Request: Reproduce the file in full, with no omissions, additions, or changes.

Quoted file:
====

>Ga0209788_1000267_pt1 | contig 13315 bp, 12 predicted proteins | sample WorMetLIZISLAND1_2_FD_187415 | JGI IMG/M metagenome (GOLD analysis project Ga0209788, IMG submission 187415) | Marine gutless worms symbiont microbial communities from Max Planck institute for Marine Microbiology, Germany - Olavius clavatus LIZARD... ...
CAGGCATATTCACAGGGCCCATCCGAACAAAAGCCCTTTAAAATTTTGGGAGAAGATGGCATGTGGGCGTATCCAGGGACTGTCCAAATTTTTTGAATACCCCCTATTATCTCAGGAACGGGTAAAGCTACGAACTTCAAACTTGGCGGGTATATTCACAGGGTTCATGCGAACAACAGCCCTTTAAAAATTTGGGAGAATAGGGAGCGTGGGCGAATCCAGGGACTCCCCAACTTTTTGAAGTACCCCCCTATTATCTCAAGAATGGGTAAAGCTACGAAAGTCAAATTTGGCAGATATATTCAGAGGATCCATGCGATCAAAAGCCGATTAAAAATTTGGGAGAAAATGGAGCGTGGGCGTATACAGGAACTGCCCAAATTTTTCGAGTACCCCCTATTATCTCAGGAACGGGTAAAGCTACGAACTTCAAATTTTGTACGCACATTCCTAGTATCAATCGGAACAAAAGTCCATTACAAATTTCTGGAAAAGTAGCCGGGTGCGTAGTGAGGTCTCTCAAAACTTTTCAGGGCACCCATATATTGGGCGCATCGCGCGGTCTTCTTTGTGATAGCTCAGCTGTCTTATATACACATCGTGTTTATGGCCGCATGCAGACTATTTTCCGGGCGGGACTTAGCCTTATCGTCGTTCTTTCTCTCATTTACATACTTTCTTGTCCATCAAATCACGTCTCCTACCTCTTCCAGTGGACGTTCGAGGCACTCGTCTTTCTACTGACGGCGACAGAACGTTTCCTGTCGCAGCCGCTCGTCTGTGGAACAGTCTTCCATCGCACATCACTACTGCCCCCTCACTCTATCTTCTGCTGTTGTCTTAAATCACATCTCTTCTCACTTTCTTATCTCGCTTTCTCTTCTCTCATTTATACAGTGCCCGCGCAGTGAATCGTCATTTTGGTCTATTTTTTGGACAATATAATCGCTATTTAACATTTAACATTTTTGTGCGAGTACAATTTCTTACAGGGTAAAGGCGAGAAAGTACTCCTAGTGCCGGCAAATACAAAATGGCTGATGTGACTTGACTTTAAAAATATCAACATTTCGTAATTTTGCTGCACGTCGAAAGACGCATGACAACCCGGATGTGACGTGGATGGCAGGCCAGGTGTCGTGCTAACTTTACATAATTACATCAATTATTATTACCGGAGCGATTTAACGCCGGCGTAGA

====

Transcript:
>Ga0209788_1000267_pt1 | contig 13315 bp, 12 predicted proteins | sample WorMetLIZISLAND1_2_FD_187415 | JGI IMG/M metagenome (GOLD analysis project Ga0209788, IMG submission 187415) | Marine gutless worms symbiont microbial communities from Max Planck institute for Marine Microbiology, Germany - Olavius clavatus LIZARD... ...
CAGGCATATTCACAGGGCCCATCCGAACAAAAGCCCTTTAAAATTTTGGGAGAAGATGGCATGTGGGCGTATCCAGGGACTGTCCAAATTTTTTGAATACCCCCTATTATCTCAGGAACGGGTAAAGCTACGAACTTCAAACTTGGCGGGTATATTCACAGGGTTCATGCGAACAACAGCCCTTTAAAAATTTGGGAGAATAGGGAGCGTGGGCGAATCCAGGGACTCCCCAACTTTTTGAAGTACCCCCCTATTATCTCAAGAATGGGTAAAGCTACGAAAGTCAAATTTGGCAGATATATTCAGAGGATCCATGCGATCAAAAGCCGATTAAAAATTTGGGAGAAAATGGAGCGTGGGCGTATACAGGAACTGCCCAAATTTTTCGAGTACCCCCTATTATCTCAGGAACGGGTAAAGCTACGAACTTCAAATTTTGTACGCACATTCCTAGTATCAATCGGAACAAAAGTCCATTACAAATTTCTGGAAAAGTAGCCGGGTGCGTAGTGAGGTCTCTCAAAACTTTTCAGGGCACCCATATATTGGGCGCATCGCGCGGTCTTCTTTGTGATAGCTCAGCTGTCTTATATACACATCGTGTTTATGGCCGCATGCAGACTATTTTCCGGGCGGGACTTAGCCTTATCGTCGTTCTTTCTCTCATTTACATACTTTCTTGTCCATCAAATCACGTCTCCTACCTCTTCCAGTGGACGTTCGAGGCACTCGTCTTTCTACTGACGGCGACAGAACGTTTCCTGTCGCAGCCGCTCGTCTGTGGAACAGTCTTCCATCGCACATCACTACTGCCCCCTCACTCTATCTTCTGCTGTTGTCTTAAATCACATCTCTTCTCACTTTCTTATCTCGCTTTCTCTTCTCTCATTTATACAGTGCCCGCGCAGTGAATCGTCATTTTGGTCTATTTTTTGGACAATATAATCGCTATTTAACATTTAACATTTTTGTGCGAGTACAATTTCTTACAGGGTAAAGGCGAGAAAGTACTCCTAGTGCCGGCAAATACAAAATGGCTGATGTGACTTGACTTTAAAAATATCAACATTTCGTAATTTTGCTGCACGTCGAAAGACGCATGACAACCCGGATGTGACGTGGATGGCAGGCCAGGTGTCGTGCTAACTTTACATAATTACATCAATTATTATTACCGGAGCGATTTAACGCCGGCGTAGA